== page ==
PROS: Inexpensive, turn locking adjustment mechanism, anti-shock springs, includes carbide tips and rubber tips, includes mud basket, padded wrist strap

CONS: Difficult to adjust, poles sometimes do not stay locked, tips fall off

Cascade Mountain Tech Carbon Fiber

Specs
  • Adjustable: Yes
  • Best For: Budget
  • Grip Material: Cork
  • Shaft Material: Carbon Fiber

BEST FOR DAY HIKES

PROS: Inexpensive, QuickLock adjustment mechanism, includes carbide and boot tips, includes snow, mud, and sand baskets, wrist strap

CONS: Poles can snap in rugged terrain, poles sometimes do not stay locked, not durable

Mountainsmith Rhyolite

Specs
  • Adjustable: Yes
  • Best For: Budget
  • Grip Material: Foam
  • Shaft Material: Aluminum

BEST FOR WARM WEATHER HIKING

PROS: Inexpensive, spring loaded anti-shock system, twist lock adjustment mechanism, removable hiking basket, snow basket compatible, includes carbide tips, wrist strap

CONS: Heavy, pole segments sometimes get stuck, tips wear out quickly

 

 

HOW TO CHOOSE THE BEST HIKING POLES

1. ADJUSTABILITY

If you read our article on how to use trekking poles, you know they work like an extendable arm to keep you balanced. You may start your hike on flat terrain, climb a mountain, and then move down a rocky slope. Adjustable hiking poles can help you compensate for these terrain changes.

As you move uphill, you can shorten adjustable poles accordingly. After you reach the peak, you can lengthen them to accommodate the change in slope.

Hiking poles that are not adjustable must be sized properly at the time of purchase. These poles work best if your hikes happen on flat terrain.

 

2. SHAFT MATERIAL

The shaft material of your hiking pole affects its weight and durability. The hiking poles included in this guide have shafts made with aluminum or carbon fiber. What’s the difference between these two options?

 

ALUMINUM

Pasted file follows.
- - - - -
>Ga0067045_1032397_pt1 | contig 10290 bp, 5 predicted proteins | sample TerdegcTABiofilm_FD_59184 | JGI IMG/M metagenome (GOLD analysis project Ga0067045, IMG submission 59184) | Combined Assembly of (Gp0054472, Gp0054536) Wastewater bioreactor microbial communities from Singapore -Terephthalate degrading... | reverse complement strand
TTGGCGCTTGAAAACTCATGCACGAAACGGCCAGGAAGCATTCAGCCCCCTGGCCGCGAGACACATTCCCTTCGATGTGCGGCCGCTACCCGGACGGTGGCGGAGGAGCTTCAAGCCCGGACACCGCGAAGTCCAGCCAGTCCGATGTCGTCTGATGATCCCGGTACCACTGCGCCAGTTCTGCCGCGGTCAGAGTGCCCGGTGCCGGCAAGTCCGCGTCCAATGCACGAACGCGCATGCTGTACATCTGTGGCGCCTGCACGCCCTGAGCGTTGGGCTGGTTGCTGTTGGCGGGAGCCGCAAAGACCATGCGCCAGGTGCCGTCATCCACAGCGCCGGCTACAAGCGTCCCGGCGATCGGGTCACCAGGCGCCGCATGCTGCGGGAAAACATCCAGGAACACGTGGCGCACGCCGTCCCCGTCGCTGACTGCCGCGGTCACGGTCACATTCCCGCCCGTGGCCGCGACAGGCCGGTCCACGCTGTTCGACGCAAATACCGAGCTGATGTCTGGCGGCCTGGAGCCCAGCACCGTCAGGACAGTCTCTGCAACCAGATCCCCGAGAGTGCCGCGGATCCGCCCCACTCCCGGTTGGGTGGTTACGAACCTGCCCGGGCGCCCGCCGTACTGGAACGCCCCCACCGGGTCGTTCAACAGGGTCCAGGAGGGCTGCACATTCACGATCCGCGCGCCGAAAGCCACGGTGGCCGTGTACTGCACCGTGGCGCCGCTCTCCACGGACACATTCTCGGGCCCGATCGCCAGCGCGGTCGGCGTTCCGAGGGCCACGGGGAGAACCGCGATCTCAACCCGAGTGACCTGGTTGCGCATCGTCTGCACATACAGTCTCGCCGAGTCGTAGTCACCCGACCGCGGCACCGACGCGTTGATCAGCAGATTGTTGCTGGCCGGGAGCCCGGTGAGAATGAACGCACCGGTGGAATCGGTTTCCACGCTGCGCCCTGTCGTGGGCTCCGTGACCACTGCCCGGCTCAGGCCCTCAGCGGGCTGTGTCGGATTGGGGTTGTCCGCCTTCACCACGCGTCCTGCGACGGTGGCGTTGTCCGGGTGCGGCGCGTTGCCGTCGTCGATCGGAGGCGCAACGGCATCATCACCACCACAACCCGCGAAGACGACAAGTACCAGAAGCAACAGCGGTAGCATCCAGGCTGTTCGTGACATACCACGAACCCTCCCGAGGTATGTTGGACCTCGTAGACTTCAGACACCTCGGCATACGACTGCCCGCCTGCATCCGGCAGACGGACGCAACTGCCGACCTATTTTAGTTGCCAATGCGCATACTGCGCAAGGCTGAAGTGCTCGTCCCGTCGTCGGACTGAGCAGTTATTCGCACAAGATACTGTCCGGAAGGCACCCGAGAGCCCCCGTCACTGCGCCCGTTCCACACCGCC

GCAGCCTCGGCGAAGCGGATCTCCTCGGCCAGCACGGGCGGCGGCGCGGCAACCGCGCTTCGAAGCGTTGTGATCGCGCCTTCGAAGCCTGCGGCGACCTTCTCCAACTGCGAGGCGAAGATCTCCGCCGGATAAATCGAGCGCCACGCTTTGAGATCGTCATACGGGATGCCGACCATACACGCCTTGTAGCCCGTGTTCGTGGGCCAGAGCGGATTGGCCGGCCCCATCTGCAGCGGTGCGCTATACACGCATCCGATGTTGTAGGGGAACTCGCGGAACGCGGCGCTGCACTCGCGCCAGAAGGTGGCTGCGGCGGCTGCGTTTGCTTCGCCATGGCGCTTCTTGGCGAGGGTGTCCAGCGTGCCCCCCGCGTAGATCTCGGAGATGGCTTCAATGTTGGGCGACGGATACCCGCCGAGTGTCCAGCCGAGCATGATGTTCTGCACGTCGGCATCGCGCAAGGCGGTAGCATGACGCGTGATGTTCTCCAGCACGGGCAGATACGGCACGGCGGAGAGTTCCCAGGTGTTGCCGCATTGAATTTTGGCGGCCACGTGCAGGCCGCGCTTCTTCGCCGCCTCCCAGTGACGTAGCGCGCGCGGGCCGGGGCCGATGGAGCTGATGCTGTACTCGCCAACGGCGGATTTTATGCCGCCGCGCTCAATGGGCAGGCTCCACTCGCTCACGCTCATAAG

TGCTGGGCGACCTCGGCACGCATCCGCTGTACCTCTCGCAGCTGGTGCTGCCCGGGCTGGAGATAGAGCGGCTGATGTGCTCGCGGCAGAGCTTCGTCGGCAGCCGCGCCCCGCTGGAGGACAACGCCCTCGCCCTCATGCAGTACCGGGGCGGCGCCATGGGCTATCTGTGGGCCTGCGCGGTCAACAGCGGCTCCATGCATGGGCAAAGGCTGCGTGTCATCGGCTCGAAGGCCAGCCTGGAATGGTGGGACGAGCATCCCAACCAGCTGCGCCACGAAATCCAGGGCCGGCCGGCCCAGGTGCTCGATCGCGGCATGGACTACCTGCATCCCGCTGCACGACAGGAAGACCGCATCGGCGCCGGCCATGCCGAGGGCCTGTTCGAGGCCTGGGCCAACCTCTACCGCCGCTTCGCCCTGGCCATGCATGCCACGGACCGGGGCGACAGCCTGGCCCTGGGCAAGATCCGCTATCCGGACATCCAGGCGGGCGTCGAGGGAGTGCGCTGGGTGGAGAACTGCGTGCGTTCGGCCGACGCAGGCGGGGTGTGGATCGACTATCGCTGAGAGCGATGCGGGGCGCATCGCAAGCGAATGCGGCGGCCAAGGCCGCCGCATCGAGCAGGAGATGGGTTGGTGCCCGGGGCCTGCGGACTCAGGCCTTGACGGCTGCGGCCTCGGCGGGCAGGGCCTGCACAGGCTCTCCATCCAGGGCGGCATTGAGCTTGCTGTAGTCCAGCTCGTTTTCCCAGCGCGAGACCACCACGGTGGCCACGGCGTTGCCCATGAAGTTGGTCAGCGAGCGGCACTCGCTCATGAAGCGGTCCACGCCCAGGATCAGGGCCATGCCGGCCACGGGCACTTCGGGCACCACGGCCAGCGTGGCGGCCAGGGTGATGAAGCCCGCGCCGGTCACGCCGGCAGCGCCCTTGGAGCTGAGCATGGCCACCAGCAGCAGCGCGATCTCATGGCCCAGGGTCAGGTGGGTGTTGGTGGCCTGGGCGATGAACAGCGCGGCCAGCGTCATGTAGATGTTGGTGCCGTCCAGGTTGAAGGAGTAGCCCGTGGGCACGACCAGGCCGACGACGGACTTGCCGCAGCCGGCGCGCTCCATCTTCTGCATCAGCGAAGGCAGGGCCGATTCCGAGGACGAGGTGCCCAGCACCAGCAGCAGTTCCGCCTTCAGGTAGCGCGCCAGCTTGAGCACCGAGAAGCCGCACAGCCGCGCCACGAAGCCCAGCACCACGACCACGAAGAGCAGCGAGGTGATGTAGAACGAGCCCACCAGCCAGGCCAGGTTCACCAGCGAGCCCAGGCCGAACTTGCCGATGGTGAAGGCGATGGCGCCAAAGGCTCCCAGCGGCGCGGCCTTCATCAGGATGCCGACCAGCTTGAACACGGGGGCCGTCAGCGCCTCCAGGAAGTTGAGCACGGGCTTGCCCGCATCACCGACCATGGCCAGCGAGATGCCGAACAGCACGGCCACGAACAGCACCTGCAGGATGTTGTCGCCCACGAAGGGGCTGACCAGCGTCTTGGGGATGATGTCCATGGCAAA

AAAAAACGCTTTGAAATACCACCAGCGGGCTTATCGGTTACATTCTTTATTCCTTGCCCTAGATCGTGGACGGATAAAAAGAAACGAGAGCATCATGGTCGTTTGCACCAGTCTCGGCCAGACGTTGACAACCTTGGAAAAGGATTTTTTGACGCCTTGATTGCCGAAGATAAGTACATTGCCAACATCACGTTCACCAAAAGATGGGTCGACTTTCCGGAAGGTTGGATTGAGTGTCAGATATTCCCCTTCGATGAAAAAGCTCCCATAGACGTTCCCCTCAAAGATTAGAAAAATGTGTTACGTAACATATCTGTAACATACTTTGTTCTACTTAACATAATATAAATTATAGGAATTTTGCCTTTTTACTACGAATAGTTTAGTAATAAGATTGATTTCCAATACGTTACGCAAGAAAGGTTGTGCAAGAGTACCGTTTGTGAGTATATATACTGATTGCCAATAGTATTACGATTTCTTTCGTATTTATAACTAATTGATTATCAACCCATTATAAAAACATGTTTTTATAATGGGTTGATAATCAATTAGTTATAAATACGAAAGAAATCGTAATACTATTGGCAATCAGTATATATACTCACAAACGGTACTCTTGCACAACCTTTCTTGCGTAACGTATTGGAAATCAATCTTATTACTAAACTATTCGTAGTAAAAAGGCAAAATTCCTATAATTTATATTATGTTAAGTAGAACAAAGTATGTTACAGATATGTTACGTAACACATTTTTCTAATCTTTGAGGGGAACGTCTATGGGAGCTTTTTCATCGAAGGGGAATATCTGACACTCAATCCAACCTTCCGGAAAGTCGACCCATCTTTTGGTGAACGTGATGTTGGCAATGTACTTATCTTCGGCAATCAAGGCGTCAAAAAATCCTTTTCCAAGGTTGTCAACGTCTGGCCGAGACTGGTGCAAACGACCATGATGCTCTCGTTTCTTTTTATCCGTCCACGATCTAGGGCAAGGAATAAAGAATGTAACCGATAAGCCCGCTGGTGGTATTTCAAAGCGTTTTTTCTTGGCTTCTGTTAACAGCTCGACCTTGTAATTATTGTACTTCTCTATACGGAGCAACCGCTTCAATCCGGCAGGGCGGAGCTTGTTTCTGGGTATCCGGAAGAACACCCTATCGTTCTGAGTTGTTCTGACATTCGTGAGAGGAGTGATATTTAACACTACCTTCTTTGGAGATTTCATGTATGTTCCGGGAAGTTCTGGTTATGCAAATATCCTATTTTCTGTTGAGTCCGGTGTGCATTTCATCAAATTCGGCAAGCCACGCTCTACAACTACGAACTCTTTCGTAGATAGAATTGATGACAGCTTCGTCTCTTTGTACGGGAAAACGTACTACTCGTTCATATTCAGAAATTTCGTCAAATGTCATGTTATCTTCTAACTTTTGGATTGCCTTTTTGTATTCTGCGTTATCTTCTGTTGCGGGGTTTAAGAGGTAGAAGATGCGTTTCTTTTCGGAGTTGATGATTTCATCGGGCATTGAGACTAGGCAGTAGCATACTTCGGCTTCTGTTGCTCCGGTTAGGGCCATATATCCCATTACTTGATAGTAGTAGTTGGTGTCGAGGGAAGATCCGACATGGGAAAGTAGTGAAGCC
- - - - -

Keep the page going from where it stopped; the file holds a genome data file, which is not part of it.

Aluminum hiking poles are a little heavier. However, they’re also more durable and affordable. This material is a great option if you’re on a budget or will encounter rough terrain.

 

CARBON FIBER

Carbon fiber hiking poles are the lightest option on the market. They tend to be more expensive, but are also less durable than aluminum. If weight is your biggest concern, these could be the best hiking pole choice for you.

 

3. GRIP MATERIAL

When you use hiking poles, they should function as a seamless support for each step you take. For this reason, the point where your body connects to the poles – the grip – is important.

There are three materials – cork, foam, and rubber – frequently used as hiking pole grips. You want to select a grip material you’ll feel comfortable holding for many hours.

 

CORK

Cork will conform to your grip over time. The material absorbs some water. This can keep it from becoming uncomfortable on warm-weather outings.

 

FOAM

Foam is a great choice for hiking in hot weather. It wicks away water, keeping your hands dry while you hike. It’s the lightest grip material, but it’s also the least durable.

 

RUBBER

Rubber is water-resistant. It also insulates well against the cold, making it a good fit for cold-weather hikes. Its water-resistance makes it a poor fit for summer hiking. All that water collects on the handles and can rub against your skin resulting in blisters.

 

4. SHOCK ABSORPTION

Some hiking poles have springs that can help your body absorb shock as you hike. Some hikers love this feature; others find the spring tension a hindrance. If you suffer from knee pain or other injuries, you may like hiking poles with this feature.

Looking for more ways to reduce pain while hiking? Read our article on dealing with knee pain while hiking.

READ MORE

For more of our top hiking & backpacking gear recommendations, check out these popular articles: